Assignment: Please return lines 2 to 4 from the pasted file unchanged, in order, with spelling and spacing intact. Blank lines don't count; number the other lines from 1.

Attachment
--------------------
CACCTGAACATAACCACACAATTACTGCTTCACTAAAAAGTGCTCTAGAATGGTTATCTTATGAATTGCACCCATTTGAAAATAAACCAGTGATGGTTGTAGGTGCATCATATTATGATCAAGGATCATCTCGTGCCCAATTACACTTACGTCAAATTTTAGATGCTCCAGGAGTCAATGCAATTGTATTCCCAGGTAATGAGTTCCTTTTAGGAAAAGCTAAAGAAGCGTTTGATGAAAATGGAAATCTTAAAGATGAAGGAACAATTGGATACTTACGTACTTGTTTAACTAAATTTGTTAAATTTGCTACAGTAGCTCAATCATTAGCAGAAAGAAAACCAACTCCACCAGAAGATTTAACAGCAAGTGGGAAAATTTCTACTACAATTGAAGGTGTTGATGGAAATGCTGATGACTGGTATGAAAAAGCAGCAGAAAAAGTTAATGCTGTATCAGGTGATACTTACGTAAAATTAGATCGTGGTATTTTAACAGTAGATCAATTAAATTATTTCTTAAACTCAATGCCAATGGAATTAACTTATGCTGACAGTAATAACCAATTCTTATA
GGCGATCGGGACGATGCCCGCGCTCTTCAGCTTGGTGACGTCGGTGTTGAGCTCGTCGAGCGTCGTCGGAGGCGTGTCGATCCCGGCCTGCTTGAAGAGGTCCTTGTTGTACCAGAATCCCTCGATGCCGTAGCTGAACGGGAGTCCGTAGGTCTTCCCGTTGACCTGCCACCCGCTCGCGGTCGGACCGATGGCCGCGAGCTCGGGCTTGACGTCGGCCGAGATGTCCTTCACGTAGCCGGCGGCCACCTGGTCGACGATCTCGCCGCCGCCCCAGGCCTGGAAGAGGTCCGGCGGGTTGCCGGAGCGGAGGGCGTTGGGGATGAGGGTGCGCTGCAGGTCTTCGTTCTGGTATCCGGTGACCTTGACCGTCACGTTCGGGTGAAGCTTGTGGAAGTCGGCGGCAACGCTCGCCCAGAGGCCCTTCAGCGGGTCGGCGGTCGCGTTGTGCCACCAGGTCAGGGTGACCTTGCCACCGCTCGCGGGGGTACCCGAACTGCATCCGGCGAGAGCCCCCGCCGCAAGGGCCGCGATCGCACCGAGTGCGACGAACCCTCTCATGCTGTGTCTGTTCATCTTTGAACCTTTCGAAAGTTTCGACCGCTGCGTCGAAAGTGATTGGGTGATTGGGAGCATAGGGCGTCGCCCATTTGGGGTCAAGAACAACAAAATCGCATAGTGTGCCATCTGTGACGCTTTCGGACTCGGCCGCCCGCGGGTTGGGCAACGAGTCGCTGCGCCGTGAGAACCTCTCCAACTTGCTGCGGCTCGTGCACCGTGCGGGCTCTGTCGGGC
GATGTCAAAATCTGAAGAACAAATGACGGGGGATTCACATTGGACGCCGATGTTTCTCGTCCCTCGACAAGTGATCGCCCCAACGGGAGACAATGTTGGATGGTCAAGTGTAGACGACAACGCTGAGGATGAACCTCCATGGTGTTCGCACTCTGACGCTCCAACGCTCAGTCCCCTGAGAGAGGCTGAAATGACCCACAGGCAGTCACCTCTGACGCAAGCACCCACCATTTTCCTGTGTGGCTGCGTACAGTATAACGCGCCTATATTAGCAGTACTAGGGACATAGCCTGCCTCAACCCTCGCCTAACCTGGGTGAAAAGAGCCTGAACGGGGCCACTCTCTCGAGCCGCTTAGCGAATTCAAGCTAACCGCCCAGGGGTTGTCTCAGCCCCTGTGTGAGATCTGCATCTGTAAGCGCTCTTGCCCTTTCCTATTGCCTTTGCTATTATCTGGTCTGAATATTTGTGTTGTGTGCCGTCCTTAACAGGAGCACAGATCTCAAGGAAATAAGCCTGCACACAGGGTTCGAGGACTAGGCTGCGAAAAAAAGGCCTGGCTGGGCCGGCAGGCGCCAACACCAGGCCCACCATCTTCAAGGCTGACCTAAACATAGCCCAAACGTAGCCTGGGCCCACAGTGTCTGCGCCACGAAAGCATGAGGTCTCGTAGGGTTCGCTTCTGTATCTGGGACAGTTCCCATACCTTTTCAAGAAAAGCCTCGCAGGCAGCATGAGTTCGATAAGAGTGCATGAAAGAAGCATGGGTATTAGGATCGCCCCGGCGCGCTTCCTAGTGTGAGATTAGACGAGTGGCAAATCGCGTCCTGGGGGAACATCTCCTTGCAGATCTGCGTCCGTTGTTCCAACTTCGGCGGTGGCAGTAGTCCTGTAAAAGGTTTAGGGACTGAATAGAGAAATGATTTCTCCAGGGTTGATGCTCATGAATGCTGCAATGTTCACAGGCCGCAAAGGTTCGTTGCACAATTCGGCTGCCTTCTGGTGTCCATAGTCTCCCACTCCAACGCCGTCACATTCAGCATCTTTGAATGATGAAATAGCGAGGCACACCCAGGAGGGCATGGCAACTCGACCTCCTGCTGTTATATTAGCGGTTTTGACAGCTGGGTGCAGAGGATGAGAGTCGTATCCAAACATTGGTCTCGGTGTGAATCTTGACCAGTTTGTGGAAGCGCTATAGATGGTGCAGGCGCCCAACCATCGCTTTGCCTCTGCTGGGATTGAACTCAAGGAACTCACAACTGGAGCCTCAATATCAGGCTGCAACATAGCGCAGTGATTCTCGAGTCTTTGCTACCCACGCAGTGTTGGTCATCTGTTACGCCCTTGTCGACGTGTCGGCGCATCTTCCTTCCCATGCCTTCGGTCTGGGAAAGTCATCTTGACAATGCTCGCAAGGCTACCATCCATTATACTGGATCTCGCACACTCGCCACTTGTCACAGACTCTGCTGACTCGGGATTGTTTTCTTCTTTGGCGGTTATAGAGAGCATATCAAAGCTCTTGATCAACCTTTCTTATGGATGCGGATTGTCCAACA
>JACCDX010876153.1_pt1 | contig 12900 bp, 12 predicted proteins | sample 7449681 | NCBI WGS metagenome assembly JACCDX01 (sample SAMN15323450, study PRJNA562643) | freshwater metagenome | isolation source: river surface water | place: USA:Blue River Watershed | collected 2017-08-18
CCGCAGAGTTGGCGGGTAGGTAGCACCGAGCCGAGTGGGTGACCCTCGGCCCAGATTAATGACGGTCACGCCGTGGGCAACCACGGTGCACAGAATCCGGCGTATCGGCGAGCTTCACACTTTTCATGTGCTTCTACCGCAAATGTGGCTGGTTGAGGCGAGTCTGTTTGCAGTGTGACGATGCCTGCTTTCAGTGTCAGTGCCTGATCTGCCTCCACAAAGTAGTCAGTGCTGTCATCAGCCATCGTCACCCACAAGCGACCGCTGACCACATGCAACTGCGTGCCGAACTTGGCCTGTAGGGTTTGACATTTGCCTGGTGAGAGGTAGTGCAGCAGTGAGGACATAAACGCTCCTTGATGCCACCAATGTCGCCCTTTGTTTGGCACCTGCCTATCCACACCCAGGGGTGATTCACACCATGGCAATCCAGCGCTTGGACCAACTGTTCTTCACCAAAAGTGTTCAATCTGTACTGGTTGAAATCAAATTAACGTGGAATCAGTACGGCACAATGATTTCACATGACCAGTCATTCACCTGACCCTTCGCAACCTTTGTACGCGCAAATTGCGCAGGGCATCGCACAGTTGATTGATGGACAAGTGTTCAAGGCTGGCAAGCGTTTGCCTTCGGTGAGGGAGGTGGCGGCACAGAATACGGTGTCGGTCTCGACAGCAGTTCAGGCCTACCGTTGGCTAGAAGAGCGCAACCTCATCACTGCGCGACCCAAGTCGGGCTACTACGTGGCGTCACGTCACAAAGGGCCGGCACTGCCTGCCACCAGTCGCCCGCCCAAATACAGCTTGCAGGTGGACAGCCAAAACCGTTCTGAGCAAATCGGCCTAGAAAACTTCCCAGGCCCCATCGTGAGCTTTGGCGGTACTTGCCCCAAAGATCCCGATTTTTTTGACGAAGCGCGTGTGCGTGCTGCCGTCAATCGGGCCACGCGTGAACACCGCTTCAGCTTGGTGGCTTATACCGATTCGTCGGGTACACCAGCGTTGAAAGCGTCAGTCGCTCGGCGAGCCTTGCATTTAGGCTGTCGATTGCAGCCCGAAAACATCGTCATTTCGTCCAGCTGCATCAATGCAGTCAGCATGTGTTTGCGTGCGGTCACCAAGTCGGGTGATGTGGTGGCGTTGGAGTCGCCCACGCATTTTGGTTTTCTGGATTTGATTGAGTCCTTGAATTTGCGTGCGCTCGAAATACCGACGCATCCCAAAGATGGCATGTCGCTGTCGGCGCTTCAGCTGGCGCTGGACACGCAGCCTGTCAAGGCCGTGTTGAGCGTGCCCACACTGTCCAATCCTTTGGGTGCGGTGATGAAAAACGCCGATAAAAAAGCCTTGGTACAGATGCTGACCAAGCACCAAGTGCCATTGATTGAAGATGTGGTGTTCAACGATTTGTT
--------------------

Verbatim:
GGCGATCGGGACGATGCCCGCGCTCTTCAGCTTGGTGACGTCGGTGTTGAGCTCGTCGAGCGTCGTCGGAGGCGTGTCGATCCCGGCCTGCTTGAAGAGGTCCTTGTTGTACCAGAATCCCTCGATGCCGTAGCTGAACGGGAGTCCGTAGGTCTTCCCGTTGACCTGCCACCCGCTCGCGGTCGGACCGATGGCCGCGAGCTCGGGCTTGACGTCGGCCGAGATGTCCTTCACGTAGCCGGCGGCCACCTGGTCGACGATCTCGCCGCCGCCCCAGGCCTGGAAGAGGTCCGGCGGGTTGCCGGAGCGGAGGGCGTTGGGGATGAGGGTGCGCTGCAGGTCTTCGTTCTGGTATCCGGTGACCTTGACCGTCACGTTCGGGTGAAGCTTGTGGAAGTCGGCGGCAACGCTCGCCCAGAGGCCCTTCAGCGGGTCGGCGGTCGCGTTGTGCCACCAGGTCAGGGTGACCTTGCCACCGCTCGCGGGGGTACCCGAACTGCATCCGGCGAGAGCCCCCGCCGCAAGGGCCGCGATCGCACCGAGTGCGACGAACCCTCTCATGCTGTGTCTGTTCATCTTTGAACCTTTCGAAAGTTTCGACCGCTGCGTCGAAAGTGATTGGGTGATTGGGAGCATAGGGCGTCGCCCATTTGGGGTCAAGAACAACAAAATCGCATAGTGTGCCATCTGTGACGCTTTCGGACTCGGCCGCCCGCGGGTTGGGCAACGAGTCGCTGCGCCGTGAGAACCTCTCCAACTTGCTGCGGCTCGTGCACCGTGCGGGCTCTGTCGGGC
GATGTCAAAATCTGAAGAACAAATGACGGGGGATTCACATTGGACGCCGATGTTTCTCGTCCCTCGACAAGTGATCGCCCCAACGGGAGACAATGTTGGATGGTCAAGTGTAGACGACAACGCTGAGGATGAACCTCCATGGTGTTCGCACTCTGACGCTCCAACGCTCAGTCCCCTGAGAGAGGCTGAAATGACCCACAGGCAGTCACCTCTGACGCAAGCACCCACCATTTTCCTGTGTGGCTGCGTACAGTATAACGCGCCTATATTAGCAGTACTAGGGACATAGCCTGCCTCAACCCTCGCCTAACCTGGGTGAAAAGAGCCTGAACGGGGCCACTCTCTCGAGCCGCTTAGCGAATTCAAGCTAACCGCCCAGGGGTTGTCTCAGCCCCTGTGTGAGATCTGCATCTGTAAGCGCTCTTGCCCTTTCCTATTGCCTTTGCTATTATCTGGTCTGAATATTTGTGTTGTGTGCCGTCCTTAACAGGAGCACAGATCTCAAGGAAATAAGCCTGCACACAGGGTTCGAGGACTAGGCTGCGAAAAAAAGGCCTGGCTGGGCCGGCAGGCGCCAACACCAGGCCCACCATCTTCAAGGCTGACCTAAACATAGCCCAAACGTAGCCTGGGCCCACAGTGTCTGCGCCACGAAAGCATGAGGTCTCGTAGGGTTCGCTTCTGTATCTGGGACAGTTCCCATACCTTTTCAAGAAAAGCCTCGCAGGCAGCATGAGTTCGATAAGAGTGCATGAAAGAAGCATGGGTATTAGGATCGCCCCGGCGCGCTTCCTAGTGTGAGATTAGACGAGTGGCAAATCGCGTCCTGGGGGAACATCTCCTTGCAGATCTGCGTCCGTTGTTCCAACTTCGGCGGTGGCAGTAGTCCTGTAAAAGGTTTAGGGACTGAATAGAGAAATGATTTCTCCAGGGTTGATGCTCATGAATGCTGCAATGTTCACAGGCCGCAAAGGTTCGTTGCACAATTCGGCTGCCTTCTGGTGTCCATAGTCTCCCACTCCAACGCCGTCACATTCAGCATCTTTGAATGATGAAATAGCGAGGCACACCCAGGAGGGCATGGCAACTCGACCTCCTGCTGTTATATTAGCGGTTTTGACAGCTGGGTGCAGAGGATGAGAGTCGTATCCAAACATTGGTCTCGGTGTGAATCTTGACCAGTTTGTGGAAGCGCTATAGATGGTGCAGGCGCCCAACCATCGCTTTGCCTCTGCTGGGATTGAACTCAAGGAACTCACAACTGGAGCCTCAATATCAGGCTGCAACATAGCGCAGTGATTCTCGAGTCTTTGCTACCCACGCAGTGTTGGTCATCTGTTACGCCCTTGTCGACGTGTCGGCGCATCTTCCTTCCCATGCCTTCGGTCTGGGAAAGTCATCTTGACAATGCTCGCAAGGCTACCATCCATTATACTGGATCTCGCACACTCGCCACTTGTCACAGACTCTGCTGACTCGGGATTGTTTTCTTCTTTGGCGGTTATAGAGAGCATATCAAAGCTCTTGATCAACCTTTCTTATGGATGCGGATTGTCCAACA
>JACCDX010876153.1_pt1 | contig 12900 bp, 12 predicted proteins | sample 7449681 | NCBI WGS metagenome assembly JACCDX01 (sample SAMN15323450, study PRJNA562643) | freshwater metagenome | isolation source: river surface water | place: USA:Blue River Watershed | collected 2017-08-18